My Spacetoy History

In the year I was born (1967), an era ended in which the most creative spacetoys ever, were made. It was a pure coincidense that also in this year my favorite spacetoy was made by Yonezawa in Japan. It took over 30 years before I could lay my hands again on this beautiful spacetoy. (spacetoys are not that common in Holland). Here is my story, welcome to!

My whole life I am fascinated by technique, electronics, can motors, batteries and those little lightbulbs. When I was young I took most of my toys apart to see how they looked from the inside and how they functioned. Some toys from my youth survived but most of them were not so lucky. a tin tank with remote corded control and a tractor survived. Also a flying saucer survived but only in my head… It was a flying saucer with flashing lights and a propeller and when placed on the ground it bumped into things and found itself always a way out… that`s all I could remember.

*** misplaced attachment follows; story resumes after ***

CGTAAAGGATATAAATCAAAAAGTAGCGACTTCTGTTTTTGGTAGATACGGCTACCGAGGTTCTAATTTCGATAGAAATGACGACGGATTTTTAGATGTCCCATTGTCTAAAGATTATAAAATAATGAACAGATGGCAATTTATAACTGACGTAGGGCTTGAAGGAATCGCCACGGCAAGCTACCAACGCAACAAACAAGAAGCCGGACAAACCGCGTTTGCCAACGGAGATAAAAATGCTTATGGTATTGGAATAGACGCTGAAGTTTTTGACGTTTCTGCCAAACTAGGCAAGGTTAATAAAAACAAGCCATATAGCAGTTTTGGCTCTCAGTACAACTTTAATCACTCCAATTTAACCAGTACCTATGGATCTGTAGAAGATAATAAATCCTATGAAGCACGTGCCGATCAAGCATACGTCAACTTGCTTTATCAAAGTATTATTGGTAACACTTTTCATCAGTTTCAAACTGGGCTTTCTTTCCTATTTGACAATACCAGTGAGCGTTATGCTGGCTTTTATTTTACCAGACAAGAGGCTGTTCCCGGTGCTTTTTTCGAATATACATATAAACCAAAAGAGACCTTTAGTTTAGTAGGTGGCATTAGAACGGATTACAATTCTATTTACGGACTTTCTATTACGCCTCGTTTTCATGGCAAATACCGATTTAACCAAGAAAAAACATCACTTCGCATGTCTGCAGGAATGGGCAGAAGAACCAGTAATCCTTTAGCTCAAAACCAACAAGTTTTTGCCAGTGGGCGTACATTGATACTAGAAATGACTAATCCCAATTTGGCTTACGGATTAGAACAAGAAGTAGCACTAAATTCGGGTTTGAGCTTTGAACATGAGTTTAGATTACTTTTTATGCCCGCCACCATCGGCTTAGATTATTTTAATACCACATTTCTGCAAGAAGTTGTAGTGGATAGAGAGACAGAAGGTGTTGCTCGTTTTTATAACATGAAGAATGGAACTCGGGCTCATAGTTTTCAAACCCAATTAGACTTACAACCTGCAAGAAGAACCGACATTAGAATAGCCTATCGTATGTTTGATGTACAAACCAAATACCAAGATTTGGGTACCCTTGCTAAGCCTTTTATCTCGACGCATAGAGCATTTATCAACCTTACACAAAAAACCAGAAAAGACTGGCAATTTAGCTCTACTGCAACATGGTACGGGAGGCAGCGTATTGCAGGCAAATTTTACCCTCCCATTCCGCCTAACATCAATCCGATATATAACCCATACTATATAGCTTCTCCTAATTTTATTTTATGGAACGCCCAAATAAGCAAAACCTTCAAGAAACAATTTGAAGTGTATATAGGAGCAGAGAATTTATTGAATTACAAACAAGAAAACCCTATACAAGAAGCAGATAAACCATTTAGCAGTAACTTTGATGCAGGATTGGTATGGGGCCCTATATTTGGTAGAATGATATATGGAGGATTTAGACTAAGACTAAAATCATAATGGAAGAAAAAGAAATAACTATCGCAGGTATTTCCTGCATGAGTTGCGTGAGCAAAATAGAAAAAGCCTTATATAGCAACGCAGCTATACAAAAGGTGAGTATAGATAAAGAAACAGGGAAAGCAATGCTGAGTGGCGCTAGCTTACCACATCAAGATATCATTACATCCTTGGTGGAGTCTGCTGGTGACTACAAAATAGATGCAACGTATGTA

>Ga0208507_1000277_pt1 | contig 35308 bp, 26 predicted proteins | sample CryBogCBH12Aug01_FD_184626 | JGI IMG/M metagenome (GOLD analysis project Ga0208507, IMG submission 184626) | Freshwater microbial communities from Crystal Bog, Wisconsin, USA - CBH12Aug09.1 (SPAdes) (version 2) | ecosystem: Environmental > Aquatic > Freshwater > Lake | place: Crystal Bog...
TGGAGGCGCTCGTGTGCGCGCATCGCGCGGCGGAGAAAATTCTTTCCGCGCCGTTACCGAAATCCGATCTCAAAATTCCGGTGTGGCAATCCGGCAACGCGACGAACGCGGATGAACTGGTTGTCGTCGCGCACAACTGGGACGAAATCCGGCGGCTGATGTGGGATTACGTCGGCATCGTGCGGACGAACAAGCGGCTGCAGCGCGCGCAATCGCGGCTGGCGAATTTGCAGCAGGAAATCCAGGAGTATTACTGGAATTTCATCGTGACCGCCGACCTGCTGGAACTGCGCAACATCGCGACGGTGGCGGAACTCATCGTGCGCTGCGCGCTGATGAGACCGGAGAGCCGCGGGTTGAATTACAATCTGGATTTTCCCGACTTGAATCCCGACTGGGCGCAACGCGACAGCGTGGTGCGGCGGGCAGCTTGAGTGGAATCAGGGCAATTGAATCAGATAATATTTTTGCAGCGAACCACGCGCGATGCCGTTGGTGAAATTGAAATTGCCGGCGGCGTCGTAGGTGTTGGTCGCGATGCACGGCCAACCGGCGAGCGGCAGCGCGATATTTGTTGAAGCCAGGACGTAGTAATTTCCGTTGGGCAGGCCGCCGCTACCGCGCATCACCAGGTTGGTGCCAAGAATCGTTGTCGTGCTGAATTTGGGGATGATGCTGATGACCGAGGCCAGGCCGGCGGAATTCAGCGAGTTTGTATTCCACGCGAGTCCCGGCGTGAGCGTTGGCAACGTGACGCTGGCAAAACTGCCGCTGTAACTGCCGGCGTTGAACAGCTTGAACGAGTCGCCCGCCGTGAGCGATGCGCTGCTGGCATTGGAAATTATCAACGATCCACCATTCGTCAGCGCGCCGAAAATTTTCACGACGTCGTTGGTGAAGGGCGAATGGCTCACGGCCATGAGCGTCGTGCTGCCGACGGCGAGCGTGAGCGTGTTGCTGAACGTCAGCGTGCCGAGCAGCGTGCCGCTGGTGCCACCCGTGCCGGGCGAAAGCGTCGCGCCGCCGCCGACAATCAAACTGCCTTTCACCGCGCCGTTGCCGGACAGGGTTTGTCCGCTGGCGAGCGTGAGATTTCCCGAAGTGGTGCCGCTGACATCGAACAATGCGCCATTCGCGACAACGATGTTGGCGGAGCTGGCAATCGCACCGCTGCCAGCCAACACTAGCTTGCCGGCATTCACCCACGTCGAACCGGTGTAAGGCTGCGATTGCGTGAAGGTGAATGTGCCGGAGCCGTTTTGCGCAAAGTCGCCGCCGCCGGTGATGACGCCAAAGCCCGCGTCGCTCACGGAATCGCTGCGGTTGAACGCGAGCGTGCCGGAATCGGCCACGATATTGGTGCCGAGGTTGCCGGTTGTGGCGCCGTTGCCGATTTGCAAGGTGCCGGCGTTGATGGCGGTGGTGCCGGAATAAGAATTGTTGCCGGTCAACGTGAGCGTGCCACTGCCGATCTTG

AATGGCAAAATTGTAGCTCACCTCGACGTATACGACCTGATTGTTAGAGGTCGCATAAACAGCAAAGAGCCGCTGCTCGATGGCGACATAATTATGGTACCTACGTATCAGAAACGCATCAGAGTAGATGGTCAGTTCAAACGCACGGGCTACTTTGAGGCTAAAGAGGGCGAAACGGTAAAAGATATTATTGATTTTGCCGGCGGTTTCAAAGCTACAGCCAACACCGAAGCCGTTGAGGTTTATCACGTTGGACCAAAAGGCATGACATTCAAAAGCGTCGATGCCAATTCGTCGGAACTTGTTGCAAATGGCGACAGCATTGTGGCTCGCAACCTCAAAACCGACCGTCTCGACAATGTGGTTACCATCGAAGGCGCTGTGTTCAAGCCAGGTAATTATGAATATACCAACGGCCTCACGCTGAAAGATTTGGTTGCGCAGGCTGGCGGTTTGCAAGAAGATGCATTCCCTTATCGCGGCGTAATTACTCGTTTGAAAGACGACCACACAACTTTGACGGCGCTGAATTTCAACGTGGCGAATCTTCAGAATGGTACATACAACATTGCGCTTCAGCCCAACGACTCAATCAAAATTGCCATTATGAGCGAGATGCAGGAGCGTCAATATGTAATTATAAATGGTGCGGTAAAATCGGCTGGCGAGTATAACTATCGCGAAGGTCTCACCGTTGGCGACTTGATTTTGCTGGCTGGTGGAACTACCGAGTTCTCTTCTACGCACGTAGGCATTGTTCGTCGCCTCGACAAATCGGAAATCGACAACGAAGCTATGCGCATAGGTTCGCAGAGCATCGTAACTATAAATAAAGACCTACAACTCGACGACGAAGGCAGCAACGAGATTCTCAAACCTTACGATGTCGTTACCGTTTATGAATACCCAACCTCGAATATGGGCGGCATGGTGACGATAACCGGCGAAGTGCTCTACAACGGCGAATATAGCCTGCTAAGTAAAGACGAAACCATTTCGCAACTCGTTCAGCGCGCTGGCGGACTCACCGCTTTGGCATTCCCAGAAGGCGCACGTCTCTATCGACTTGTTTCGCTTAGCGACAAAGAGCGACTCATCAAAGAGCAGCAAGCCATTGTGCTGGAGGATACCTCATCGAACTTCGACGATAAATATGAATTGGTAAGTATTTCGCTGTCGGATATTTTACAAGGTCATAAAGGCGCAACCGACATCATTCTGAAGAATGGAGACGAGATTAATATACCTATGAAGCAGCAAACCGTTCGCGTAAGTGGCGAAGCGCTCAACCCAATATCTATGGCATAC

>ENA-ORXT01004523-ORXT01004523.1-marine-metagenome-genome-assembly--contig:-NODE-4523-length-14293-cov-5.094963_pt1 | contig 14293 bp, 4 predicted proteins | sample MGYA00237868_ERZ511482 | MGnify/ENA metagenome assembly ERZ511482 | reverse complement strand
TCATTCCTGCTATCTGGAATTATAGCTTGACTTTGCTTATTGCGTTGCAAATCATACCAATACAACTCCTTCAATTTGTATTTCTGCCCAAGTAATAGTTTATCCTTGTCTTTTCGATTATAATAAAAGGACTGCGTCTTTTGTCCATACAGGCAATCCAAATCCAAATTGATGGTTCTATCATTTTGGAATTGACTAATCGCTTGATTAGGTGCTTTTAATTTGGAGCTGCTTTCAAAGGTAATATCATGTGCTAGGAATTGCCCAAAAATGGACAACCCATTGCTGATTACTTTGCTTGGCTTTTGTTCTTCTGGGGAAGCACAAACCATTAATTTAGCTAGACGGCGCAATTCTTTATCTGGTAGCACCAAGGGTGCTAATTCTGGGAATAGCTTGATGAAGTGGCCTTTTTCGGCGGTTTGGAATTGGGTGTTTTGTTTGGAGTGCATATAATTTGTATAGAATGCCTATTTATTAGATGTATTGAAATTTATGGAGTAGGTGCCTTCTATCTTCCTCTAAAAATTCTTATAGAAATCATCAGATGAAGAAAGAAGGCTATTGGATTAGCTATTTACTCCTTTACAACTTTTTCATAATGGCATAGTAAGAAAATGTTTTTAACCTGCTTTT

Just like most people of my age, I totally forgot about my childhood toys but when I became a father and my son was a few years old, we found a very old Japanese robot on a market. As an “experienced” father that took everything apart in his own childhood, I took the non working (piston)robot apart and got it working again. My son enjoyed this old spacetoy a lot and it remembered me of my own flying saucer I had when I was of his age.

I started searching again to this forgotten toy from my past and I found an internetsite ( filled with flying saucers from the 1950`s and 1960`s and yes, there it was, the “thing” I have had in my mind for at least 30 years. Yonezawa flying Saucer Space Patrol 2019. (how could I forget 🙂 and believe it or not it just looked like the “thing”  I had in my head for such a long time. Now I had seen this spacetoy again, the search began and after a few months, I was able to lay my hands on a perfectly working Space Patrol 2019 in its original box and it would not be the last one that I would hold…